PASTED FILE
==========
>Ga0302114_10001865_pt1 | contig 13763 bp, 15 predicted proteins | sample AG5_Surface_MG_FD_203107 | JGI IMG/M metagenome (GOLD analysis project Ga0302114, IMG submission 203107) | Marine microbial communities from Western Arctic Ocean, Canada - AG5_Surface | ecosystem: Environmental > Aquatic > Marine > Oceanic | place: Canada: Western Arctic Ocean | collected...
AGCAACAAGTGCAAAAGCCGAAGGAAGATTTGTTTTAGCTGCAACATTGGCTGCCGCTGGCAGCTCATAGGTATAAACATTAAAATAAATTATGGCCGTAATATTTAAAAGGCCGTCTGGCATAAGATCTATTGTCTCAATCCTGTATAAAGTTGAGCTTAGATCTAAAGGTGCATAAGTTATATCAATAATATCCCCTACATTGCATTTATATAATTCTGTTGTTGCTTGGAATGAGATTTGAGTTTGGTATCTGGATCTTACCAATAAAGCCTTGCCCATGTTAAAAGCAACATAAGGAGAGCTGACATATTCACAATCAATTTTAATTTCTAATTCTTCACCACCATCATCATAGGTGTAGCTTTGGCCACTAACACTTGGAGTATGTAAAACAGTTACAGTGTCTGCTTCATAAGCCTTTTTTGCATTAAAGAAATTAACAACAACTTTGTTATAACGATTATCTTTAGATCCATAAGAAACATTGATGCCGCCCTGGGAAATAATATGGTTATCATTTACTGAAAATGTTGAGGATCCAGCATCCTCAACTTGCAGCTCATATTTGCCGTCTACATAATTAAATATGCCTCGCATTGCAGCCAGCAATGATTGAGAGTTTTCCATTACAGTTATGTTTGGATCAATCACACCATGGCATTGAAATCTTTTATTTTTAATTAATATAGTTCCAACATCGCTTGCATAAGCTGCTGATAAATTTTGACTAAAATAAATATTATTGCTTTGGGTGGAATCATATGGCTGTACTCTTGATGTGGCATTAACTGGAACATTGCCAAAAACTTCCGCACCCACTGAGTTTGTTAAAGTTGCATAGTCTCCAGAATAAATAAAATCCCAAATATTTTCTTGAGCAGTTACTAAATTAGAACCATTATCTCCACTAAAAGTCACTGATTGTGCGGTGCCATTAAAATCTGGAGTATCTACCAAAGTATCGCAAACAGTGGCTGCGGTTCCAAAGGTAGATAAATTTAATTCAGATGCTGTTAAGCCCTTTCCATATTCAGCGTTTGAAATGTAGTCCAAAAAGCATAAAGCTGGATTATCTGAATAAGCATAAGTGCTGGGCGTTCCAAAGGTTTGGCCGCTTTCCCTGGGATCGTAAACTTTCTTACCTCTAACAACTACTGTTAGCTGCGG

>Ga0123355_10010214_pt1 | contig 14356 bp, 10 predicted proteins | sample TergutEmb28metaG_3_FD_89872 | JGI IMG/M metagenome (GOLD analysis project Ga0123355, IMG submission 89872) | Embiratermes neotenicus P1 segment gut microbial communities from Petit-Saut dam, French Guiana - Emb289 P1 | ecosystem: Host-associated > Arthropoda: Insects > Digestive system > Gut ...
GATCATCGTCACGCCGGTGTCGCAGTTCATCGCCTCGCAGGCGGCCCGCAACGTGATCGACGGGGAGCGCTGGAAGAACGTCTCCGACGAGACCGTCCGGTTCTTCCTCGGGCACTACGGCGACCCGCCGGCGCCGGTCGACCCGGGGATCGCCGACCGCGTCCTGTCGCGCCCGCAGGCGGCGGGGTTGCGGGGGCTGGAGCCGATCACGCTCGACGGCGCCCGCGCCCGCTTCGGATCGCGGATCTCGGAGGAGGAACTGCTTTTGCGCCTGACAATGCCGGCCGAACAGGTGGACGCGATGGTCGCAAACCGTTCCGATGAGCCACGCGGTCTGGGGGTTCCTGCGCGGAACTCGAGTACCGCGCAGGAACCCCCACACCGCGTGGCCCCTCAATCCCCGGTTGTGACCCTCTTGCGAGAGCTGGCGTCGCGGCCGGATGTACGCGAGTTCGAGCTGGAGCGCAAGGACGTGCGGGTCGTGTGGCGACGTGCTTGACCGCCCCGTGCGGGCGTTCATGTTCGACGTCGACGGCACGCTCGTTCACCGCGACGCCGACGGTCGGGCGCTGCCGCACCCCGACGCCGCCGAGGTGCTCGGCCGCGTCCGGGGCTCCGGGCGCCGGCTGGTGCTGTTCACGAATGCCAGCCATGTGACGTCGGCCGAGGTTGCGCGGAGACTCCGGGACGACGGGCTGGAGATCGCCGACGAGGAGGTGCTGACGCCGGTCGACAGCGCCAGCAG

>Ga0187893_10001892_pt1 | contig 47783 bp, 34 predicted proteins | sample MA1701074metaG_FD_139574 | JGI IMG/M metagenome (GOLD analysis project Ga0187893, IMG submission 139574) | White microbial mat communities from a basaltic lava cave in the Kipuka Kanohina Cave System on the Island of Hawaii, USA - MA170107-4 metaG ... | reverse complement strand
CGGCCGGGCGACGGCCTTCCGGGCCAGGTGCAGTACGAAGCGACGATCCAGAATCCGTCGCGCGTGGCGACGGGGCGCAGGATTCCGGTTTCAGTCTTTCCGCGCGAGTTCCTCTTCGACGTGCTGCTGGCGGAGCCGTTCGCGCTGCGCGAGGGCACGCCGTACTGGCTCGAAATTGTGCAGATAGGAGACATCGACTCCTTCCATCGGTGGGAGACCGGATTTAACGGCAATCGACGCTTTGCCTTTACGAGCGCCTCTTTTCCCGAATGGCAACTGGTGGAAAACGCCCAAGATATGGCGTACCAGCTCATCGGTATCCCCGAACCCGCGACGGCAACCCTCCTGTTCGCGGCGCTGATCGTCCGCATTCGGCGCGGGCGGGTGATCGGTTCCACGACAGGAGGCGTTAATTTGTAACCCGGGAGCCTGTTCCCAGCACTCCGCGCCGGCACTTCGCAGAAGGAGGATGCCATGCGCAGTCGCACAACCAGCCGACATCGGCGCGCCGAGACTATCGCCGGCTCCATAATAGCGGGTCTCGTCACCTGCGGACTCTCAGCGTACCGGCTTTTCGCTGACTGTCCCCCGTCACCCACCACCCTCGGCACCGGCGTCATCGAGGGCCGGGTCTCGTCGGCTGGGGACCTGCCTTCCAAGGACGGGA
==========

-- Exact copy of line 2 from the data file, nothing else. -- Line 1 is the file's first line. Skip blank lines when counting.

AGCAACAAGTGCAAAAGCCGAAGGAAGATTTGTTTTAGCTGCAACATTGGCTGCCGCTGGCAGCTCATAGGTATAAACATTAAAATAAATTATGGCCGTAATATTTAAAAGGCCGTCTGGCATAAGATCTATTGTCTCAATCCTGTATAAAGTTGAGCTTAGATCTAAAGGTGCATAAGTTATATCAATAATATCCCCTACATTGCATTTATATAATTCTGTTGTTGCTTGGAATGAGATTTGAGTTTGGTATCTGGATCTTACCAATAAAGCCTTGCCCATGTTAAAAGCAACATAAGGAGAGCTGACATATTCACAATCAATTTTAATTTCTAATTCTTCACCACCATCATCATAGGTGTAGCTTTGGCCACTAACACTTGGAGTATGTAAAACAGTTACAGTGTCTGCTTCATAAGCCTTTTTTGCATTAAAGAAATTAACAACAACTTTGTTATAACGATTATCTTTAGATCCATAAGAAACATTGATGCCGCCCTGGGAAATAATATGGTTATCATTTACTGAAAATGTTGAGGATCCAGCATCCTCAACTTGCAGCTCATATTTGCCGTCTACATAATTAAATATGCCTCGCATTGCAGCCAGCAATGATTGAGAGTTTTCCATTACAGTTATGTTTGGATCAATCACACCATGGCATTGAAATCTTTTATTTTTAATTAATATAGTTCCAACATCGCTTGCATAAGCTGCTGATAAATTTTGACTAAAATAAATATTATTGCTTTGGGTGGAATCATATGGCTGTACTCTTGATGTGGCATTAACTGGAACATTGCCAAAAACTTCCGCACCCACTGAGTTTGTTAAAGTTGCATAGTCTCCAGAATAAATAAAATCCCAAATATTTTCTTGAGCAGTTACTAAATTAGAACCATTATCTCCACTAAAAGTCACTGATTGTGCGGTGCCATTAAAATCTGGAGTATCTACCAAAGTATCGCAAACAGTGGCTGCGGTTCCAAAGGTAGATAAATTTAATTCAGATGCTGTTAAGCCCTTTCCATATTCAGCGTTTGAAATGTAGTCCAAAAAGCATAAAGCTGGATTATCTGAATAAGCATAAGTGCTGGGCGTTCCAAAGGTTTGGCCGCTTTCCCTGGGATCGTAAACTTTCTTACCTCTAACAACTACTGTTAGCTGCGG